Product Information Bulletin:

Use of Lacquer Retarder
& Flash-Off Control
Under the conditions mentioned above, when problems are likely, the addition of two fluid ounces of Lacquer Retarder per gallon of reduced lacquer will prevent either problem from occurring. In extreme conditions, this ratio may be increased to four fluid ounces per gallon, however, at this level, the drying time will be noticeably slower and may affect production schedules.
When moisture blushing or heat bubbling has unexpectedly occurred, one of two methods may be employed to correct the problem. On the piece where more coats of lacquer or sealer are to be applied the addition to the next coat, of four fluid ounces of Lacquer Retarder per gallon of coating , as above, will effectively remove the blush or bubbles from the lower coat(s). On pieces where finishing has been completed, a mixture of 75°- Lacquer Thinner and 25% Lacquer Retarder applied as a “mist coat” will, likewise, eliminate the problem. The above mixtures may also be used to abate minor orangepeeling problems.

DO NOT use more than 6 fluid Oz.
per gallon of reduced lacquer.

The 75-25 solvent retarder mixture above is also available in aerosol as Blush Eliminator or Blush Eraser.

Flash-Off Control
& Orangepeel or Overspray
The use of IBIB (aka Flash Off Control Solvent) will eliminate orangepeel and overspray problems. Flash Off Control Solvent should be the additive of choice when conditions are warm, dry, and drafty. IBIB allows the lacquer to flow by retarding the flash or set point.
Its use will not delay drying or production.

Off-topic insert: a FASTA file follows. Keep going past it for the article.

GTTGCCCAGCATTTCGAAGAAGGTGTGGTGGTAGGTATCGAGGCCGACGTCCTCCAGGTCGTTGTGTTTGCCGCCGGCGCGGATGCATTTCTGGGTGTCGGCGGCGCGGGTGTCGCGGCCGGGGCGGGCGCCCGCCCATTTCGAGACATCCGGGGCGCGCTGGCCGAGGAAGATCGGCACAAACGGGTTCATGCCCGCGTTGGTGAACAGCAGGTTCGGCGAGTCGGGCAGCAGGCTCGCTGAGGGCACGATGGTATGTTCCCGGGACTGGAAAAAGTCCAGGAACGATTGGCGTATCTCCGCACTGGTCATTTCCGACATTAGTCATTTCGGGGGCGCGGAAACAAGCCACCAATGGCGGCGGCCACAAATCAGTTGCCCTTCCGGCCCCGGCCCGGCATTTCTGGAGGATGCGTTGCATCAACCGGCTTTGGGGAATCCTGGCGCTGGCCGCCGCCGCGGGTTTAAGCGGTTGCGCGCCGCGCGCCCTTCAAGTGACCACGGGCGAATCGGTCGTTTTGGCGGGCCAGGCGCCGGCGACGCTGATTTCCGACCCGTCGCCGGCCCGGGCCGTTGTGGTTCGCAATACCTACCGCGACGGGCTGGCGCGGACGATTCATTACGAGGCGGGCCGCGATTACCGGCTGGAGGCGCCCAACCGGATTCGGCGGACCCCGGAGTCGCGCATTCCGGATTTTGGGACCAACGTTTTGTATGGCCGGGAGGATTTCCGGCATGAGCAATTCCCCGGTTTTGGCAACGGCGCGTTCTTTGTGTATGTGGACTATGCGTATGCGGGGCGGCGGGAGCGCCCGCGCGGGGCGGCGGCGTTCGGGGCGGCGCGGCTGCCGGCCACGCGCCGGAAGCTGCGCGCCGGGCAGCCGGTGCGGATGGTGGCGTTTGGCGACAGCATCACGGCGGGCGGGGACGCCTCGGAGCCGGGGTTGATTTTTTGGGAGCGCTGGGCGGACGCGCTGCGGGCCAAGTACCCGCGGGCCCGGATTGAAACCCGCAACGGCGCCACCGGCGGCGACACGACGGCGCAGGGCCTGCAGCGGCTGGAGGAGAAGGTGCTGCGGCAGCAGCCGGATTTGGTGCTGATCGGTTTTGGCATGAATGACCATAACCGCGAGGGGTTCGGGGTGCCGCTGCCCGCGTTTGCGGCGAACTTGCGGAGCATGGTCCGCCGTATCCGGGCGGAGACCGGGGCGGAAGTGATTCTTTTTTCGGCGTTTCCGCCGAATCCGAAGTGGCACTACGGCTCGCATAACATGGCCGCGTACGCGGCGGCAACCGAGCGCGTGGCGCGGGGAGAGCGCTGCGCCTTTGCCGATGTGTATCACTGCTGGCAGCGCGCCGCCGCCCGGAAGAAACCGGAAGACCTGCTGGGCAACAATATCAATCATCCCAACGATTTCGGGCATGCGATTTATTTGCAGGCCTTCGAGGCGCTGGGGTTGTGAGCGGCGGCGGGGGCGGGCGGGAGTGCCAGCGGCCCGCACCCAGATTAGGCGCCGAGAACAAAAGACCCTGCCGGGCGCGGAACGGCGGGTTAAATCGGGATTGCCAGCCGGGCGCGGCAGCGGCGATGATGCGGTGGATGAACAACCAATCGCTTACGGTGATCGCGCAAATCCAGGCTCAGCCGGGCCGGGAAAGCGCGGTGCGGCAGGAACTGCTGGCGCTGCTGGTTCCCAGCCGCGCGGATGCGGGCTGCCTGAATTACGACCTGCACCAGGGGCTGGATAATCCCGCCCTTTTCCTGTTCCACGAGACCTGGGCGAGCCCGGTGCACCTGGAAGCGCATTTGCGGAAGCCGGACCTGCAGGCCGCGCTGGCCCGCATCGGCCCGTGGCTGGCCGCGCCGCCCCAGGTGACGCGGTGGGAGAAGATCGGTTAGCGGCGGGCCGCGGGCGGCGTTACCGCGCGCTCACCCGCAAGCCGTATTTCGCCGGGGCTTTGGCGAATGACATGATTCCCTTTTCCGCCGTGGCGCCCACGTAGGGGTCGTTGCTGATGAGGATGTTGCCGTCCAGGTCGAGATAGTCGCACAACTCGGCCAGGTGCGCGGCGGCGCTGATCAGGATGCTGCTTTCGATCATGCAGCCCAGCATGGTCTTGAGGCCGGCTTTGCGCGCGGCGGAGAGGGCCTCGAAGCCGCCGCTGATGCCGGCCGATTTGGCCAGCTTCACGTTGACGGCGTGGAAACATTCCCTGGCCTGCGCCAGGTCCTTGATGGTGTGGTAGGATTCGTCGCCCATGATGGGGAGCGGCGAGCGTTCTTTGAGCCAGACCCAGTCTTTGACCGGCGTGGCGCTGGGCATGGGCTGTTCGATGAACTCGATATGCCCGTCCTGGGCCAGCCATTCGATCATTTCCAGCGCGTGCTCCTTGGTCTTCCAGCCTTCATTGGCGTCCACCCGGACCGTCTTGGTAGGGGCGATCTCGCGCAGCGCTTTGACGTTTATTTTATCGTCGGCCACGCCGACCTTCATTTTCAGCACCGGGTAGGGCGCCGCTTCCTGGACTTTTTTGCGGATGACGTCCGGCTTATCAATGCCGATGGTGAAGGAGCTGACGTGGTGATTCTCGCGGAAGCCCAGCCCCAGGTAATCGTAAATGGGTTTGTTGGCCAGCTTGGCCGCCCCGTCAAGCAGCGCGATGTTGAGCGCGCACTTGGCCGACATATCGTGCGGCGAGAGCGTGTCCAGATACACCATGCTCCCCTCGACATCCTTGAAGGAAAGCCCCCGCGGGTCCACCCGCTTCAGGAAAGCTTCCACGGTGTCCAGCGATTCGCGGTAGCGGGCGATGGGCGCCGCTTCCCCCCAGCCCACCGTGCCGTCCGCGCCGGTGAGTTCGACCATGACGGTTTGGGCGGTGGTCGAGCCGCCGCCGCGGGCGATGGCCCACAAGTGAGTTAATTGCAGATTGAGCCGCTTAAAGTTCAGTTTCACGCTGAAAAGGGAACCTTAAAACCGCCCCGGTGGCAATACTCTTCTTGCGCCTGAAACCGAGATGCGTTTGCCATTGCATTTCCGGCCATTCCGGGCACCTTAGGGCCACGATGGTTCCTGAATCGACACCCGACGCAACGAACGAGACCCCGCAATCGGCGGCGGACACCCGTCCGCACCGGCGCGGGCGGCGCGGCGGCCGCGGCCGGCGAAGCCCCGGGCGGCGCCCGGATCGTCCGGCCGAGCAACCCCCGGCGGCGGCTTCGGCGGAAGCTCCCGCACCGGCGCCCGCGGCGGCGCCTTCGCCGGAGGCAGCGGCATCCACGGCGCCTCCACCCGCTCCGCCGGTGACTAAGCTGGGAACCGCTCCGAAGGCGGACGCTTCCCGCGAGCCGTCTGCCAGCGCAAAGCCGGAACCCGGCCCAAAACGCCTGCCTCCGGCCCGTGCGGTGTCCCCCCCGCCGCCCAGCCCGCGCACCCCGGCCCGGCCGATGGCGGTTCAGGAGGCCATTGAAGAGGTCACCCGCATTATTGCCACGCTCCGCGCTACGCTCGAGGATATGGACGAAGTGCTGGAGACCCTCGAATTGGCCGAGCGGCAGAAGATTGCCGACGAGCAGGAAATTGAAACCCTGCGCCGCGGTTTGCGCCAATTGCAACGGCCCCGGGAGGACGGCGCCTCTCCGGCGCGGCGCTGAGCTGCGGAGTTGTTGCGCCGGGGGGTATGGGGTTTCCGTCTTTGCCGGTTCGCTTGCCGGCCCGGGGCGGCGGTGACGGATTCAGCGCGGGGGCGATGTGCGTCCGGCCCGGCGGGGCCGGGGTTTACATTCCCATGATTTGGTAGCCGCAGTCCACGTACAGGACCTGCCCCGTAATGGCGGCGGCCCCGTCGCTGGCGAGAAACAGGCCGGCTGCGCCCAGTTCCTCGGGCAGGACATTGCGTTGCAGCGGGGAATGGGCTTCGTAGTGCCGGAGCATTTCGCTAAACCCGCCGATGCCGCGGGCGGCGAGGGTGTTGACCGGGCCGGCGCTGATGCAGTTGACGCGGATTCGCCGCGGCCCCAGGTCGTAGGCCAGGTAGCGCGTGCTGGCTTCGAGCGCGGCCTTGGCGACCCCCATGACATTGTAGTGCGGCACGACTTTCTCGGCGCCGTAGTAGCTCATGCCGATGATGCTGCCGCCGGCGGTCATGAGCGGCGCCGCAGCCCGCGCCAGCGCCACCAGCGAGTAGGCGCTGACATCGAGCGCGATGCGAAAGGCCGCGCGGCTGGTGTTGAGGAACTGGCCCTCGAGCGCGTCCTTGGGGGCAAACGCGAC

When moisture blush is evident in humid conditions retarder is required (see above).

DO NOT use more than 6 fluid Oz.
per gallon of reduced lacquer.


Lacquer Retarder
& Blush Control
he primary reason for using nitrocellulose lacquers and sanding sealers is that they provide tough, clear protection with a very rapid dry time. Many of the application problems encountered when using these products revolve around this rapid dry and may be eliminated or counteracted by use of LT-5 Lacquer Retarder.

Nitrocellulose lacquers and sanding sealers dry by evaporation. This process means that the first dry will occur at the surface; the lacquer will “skin-over”. Under conditions of high humidity water vapor may enter the drying film by the atomizing air from the spray gun or it may condense into the film due to the “chilling” effect the rapidly evaporating solvents have on the ambient air. Cold, damp air will present a greater problem than warm, damp air for this reason. Under conditions of high heat the same surface skin will form very quickly and, possibly, to such an extent that it will be too “thick” to allow the evaporating solvents below to break the surface.

“Moisture Blush” will appear variously as a cloudy or milky film; it may have an iridescent “rainbow” sheen, or the film may be flat, regardless of the specified gloss rating. “Heat-bubbling” will appear as many thousands of closely packed bubbles that are so small that they may not be visible to the naked eye. Some of these bubbles may have partially broken the surface to yield a “pebbly” texture and appearance. Both problems will be more severe in those areas of greater coating concentration such as edges and tight moldings.

The best method of control for these problems is prevention.

Wood Finish Supply
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